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The mental toll and stress of a breast cancer diagnosis might factor into the cognitive impairment experienced during chemotherapy treatment, commonly referred to as "chemo brain."
Bernadine Cimprich, PhD, RN
The mental toll and stress of a breast cancer diagnosis might factor into the cognitive impairment experienced during chemotherapy treatment, commonly referred to as “chemo brain.” At the 35th Annual San Antonio Breast Cancer Symposium, Bernadine Cimprich, PhD, RN, presented data suggesting that pretreatment neurocognitive compromise and fatigue contribute to cognitive issues formerly associated solely with chemotherapy.
“Our [previous] work and the work of others has shown that cognitive complaints and deficits have occurred even before chemotherapy, so these [problems] could not be attributed to the treatment,” said Cimprich, who is an associate professor emerita at the University of Michigan School of Nursing in Ann Arbor. “It’s important to find solutions because even subtle cognitive changes can have a considerable negative impact on a person’s functioning and their quality of life. And, further, concern over ‘chemo brain’ may result in patient reluctance to accept life-saving therapy.”
In their latest study, Cimprich and her colleagues analyzed neurocognitive responses in 66 women with localized breast cancer (stages 0-IIIa), as well as in 32 healthy controls. Patients were receiving either an anthracyline-based adjuvant chemotherapy combination (n = 29) or radiotherapy (n = 37).
Cimprich explained the design of the trial: “Functional magnetic resonance imaging was used to directly test brain function while a woman was performing a working memory task in the scanner before adjuvant treatment and then 1 month after adjuvant treatment.”
After each scan, patients self-reported on levels of cognitive functioning and fatigue.
In both patient groups, pretreatment brain imaging revealed lower functioning versus the control arm in frontal regions of the brain that were necessary to the performance of the working memory task. The cognitive impairment was most severe in women awaiting chemotherapy. “The chemotherapy group actually had the lowest level of activation [before treatment] and [results] with the radiation group fell between the prechemotherapy and the controls,” said Cimprich.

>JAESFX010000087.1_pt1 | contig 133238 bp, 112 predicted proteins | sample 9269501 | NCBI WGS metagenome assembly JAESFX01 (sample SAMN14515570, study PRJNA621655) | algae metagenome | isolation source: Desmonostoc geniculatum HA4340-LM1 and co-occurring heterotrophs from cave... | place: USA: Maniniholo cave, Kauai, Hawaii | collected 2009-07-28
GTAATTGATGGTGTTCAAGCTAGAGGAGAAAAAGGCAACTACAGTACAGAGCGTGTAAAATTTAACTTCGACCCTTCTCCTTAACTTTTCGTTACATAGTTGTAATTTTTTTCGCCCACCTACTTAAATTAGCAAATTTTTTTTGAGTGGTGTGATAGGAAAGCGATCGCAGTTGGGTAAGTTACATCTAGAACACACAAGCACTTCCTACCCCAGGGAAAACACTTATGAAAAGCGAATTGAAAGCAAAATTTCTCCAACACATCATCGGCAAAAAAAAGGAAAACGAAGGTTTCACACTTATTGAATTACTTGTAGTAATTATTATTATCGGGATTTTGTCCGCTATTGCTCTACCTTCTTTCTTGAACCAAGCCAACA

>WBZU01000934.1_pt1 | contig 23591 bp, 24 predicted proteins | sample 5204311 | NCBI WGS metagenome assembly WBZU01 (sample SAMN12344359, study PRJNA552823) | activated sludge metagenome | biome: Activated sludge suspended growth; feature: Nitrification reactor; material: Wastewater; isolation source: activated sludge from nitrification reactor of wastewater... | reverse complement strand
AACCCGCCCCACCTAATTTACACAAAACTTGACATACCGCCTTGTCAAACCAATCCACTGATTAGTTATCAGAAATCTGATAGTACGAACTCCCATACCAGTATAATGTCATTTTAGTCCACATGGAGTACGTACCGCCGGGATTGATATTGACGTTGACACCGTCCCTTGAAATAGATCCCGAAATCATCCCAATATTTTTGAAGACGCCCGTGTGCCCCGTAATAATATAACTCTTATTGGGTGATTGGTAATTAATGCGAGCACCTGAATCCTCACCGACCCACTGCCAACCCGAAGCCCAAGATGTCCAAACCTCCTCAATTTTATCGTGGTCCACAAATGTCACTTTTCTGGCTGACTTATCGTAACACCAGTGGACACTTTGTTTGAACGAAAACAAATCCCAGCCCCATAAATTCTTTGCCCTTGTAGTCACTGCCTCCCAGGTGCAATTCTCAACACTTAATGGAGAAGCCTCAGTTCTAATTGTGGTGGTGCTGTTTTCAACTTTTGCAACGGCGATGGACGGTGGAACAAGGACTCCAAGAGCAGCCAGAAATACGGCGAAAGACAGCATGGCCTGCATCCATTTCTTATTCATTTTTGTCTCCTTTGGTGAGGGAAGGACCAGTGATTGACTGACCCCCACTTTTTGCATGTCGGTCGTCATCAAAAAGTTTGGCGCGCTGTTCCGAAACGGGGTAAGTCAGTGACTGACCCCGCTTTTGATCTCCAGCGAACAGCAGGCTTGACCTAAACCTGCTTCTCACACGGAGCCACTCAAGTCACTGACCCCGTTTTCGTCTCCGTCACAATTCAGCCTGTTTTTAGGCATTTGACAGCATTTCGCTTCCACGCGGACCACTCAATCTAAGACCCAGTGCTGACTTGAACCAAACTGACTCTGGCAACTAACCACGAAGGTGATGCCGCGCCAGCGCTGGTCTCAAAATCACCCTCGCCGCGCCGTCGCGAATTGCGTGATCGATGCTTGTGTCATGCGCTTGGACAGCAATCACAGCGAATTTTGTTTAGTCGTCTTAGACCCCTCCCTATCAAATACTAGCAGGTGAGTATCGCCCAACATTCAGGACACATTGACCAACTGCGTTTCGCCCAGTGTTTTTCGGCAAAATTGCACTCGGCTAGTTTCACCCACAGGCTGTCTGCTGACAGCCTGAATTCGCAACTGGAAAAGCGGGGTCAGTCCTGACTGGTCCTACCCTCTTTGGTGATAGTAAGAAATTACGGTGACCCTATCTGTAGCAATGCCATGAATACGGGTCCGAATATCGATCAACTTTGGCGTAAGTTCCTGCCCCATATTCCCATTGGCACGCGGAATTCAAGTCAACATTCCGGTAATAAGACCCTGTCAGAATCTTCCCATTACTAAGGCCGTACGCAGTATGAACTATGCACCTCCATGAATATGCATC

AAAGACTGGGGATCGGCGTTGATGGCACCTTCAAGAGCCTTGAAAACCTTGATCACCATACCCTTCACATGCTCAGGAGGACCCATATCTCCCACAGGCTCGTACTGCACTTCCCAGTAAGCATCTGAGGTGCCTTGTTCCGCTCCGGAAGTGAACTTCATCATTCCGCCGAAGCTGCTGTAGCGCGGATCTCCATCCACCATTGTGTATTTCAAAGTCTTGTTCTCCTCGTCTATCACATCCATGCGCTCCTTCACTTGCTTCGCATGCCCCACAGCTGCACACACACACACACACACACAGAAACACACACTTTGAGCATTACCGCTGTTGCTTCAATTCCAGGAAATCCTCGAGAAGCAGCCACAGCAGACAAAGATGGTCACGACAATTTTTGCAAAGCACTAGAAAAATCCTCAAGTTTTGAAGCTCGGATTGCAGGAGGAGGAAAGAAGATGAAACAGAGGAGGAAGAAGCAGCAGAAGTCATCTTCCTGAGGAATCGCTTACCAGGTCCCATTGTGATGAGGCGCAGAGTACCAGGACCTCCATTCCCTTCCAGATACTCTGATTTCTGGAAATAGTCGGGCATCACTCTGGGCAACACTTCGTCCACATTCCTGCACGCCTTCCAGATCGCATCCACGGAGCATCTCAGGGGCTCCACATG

Additionally, lower functioning in this area of the brain before treatment predicted the severity of fatigue, and greater fatigue was linked with greater cognitive impairment over time.
Cimprich said the study demonstrates the need for increased awareness of the vulnerability of women awaiting chemotherapy to cognitive problems related to worry and fatigue. She added that earlier identification and intervention is needed for women at greater risk.
In her concluding remarks, Cimprich noted that the study findings suggest that “chemo brain” might be an inappropriate term to describe cognitive problems in patients with cancer.
Cimprich B, Hayes DF, Askren MK, et al. Neurocognitive impact in adjuvant chemotherapy for breast cancer linked to fatigue: a prospective functional MRI study. Presented at: 2012 CTRC-AACR San Antonio Breast Cancer Symposium; December 4-8, 2012; San Antonio, Texas. Abstract S6-3